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WARNING: Beware of Pretend Predictive Market Providers



A brief account of the vast differences between predictive markets and their applications against the outdated survey.

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by Prediki Market Supervision -- Vienna, 10 Dec 2016

It has come to the attention of Prediki Market Supervision that there may be ostensible “predictive market” providers which mislead clients and the public, purporting to employ the method to forecast and ensure new product or communication concept success but which in truth just run a survey.

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Surveys can only elicit claimed intent which is well known to be contaminated with biases, variability, overstatement, and a low correlation to actual purchases. Unsuspecting clients’ negative experience with the fakes may slow the appreciation and adoption of the real technology.

Genuine prediction markets are virtual stock exchanges where (1) participants truly buy and sell shares using virtual money and where (2) rewards depend on good predictive performance. Fake providers merely ask survey questions about a hypothetical purchase or sale. “Would you buy or sell shares in this concept?” Respondents in these bogus markets obtain a reward irrespective of the quality of their answers, as long as they click through the complete exercise.

The fakes appear to target marketing executives who are more familiar with traditional questionnaires. They are made to believe that prediction markets should be just as simplistic as filling out a survey. Ironically, they hold the more complex user interaction required by the real method against it, despite actual participants’ appreciation of the gamification.

On the positive side, even the fake providers benefit from one of the many behavioural advantages of prediction markets. Their question form - even if just asked by questionnaire - already changes the respondents' perspective when looking at the concept, product, or advert. They assume a third party angle, as an investor rather than a buyer, which measurably improves accuracy versus traditional intent questions.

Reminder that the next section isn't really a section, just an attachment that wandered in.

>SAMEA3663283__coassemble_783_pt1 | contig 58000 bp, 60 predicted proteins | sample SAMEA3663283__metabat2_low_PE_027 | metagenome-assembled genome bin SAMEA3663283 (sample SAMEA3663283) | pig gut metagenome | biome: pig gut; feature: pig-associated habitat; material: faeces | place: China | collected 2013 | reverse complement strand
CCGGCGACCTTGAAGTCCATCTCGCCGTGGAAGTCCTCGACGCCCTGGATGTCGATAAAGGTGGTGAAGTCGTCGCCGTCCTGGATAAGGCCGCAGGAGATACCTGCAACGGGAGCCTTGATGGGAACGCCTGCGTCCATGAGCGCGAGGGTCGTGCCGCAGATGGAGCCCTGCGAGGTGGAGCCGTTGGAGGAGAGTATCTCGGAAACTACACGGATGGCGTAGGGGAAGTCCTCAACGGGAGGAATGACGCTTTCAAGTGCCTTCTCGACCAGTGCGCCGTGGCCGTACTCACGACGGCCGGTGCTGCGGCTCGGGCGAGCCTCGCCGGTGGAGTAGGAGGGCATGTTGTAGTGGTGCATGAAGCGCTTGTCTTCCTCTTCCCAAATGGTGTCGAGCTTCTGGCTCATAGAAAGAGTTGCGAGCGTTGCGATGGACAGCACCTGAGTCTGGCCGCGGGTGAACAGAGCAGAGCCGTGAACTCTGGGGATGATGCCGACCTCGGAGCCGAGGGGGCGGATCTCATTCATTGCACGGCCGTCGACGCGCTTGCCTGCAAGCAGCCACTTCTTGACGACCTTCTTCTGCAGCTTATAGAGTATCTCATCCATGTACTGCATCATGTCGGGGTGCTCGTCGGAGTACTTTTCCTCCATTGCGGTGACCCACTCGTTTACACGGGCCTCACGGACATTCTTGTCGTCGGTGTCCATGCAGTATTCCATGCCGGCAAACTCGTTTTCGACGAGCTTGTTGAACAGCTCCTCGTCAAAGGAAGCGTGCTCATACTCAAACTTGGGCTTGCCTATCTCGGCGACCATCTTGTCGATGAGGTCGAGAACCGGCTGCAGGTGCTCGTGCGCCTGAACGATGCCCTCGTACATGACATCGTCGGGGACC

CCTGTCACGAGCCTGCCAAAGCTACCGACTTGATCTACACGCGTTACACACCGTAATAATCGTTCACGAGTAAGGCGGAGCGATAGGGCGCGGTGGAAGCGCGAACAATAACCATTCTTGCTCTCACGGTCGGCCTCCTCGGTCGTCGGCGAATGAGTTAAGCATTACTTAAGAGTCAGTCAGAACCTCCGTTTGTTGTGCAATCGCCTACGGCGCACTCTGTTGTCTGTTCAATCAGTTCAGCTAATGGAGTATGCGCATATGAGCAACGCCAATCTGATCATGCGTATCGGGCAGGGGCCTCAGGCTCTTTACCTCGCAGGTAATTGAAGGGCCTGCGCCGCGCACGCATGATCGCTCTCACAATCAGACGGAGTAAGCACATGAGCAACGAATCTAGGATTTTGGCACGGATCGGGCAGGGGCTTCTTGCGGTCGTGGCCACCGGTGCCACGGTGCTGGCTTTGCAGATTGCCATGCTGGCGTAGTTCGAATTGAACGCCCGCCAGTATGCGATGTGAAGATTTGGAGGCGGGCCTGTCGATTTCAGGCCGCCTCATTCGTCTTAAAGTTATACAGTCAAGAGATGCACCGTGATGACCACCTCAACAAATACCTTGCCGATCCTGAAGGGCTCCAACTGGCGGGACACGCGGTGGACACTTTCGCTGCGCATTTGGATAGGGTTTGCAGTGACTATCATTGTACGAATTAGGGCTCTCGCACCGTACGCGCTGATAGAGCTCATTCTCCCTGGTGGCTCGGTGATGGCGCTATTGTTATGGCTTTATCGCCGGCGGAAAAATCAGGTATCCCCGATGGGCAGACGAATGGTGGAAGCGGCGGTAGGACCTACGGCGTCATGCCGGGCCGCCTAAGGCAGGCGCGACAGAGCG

However, the fakes cannot profit from the mechanism responsible for the largest uplift in reliability, Trading.

1. Only this continuous interaction - a highly expressive numeric two-way conversation - enables participants to reflect on their first answer and improve their response if they realise they were wrong.

2. Only the final feedback about being right or wrong facilitates the associative learning of participants needed to maximise forecast accuracy and insight generation. Collective IQ rises as a predictive research project moves from idea stage to concept stage and so on until the final pricing and promotion test stages.

Pretend providers are reminiscent of “cargo cults” where primitive societies mimic an advanced technology in the deluded expectation of reaping its benefits. The term was coined after World War 2 when indigenous people in Eastern Indonesia observed Japanese and US army airstrips. Huge metal "birds" brought clothing, food, medicine, tents, and weapons. After the end of the war, the airbases were abandoned but native believers strived for a return of the cargo by performing rituals on mock airstrips, wearing radios made of coconuts and straw, and staging drills with wooden sticks as rifles.

In the same vein - and while they may not always be perfect - imagine the utter chaos of the world economy if the London, New York, or Frankfurt Stock Exchanges were to run just simple surveys instead of continuous real-time markets to decide the prices of their listed companies’ predicted cash-flows.

Tellingly, providers of fake prediction markets seek to “prove” the validity of their survey approach not by comparing the predictions with real-world sales or other objective performance indicators but by showing some similarity of the results to other survey-based tests. This similarity should not come as a surprise as their method is but a survey.

Despite increasing use of purchase intent surveys and due to their manifold validity problems for future and intent questions, the number of product launch failures has not declined over the past two decades. Therefore it is of tantamount importance to promote the adoption of genuine prediction markets and to expose the pretenders.

Without technical knowledge it is not always easy to distinguish fake and real prediction markets. If you suspect that an ostensible prediction market provider just asks survey questions instead of running an authentic virtual stock exchange feel free to check with Prediki Market Supervision at info@prediki.com.

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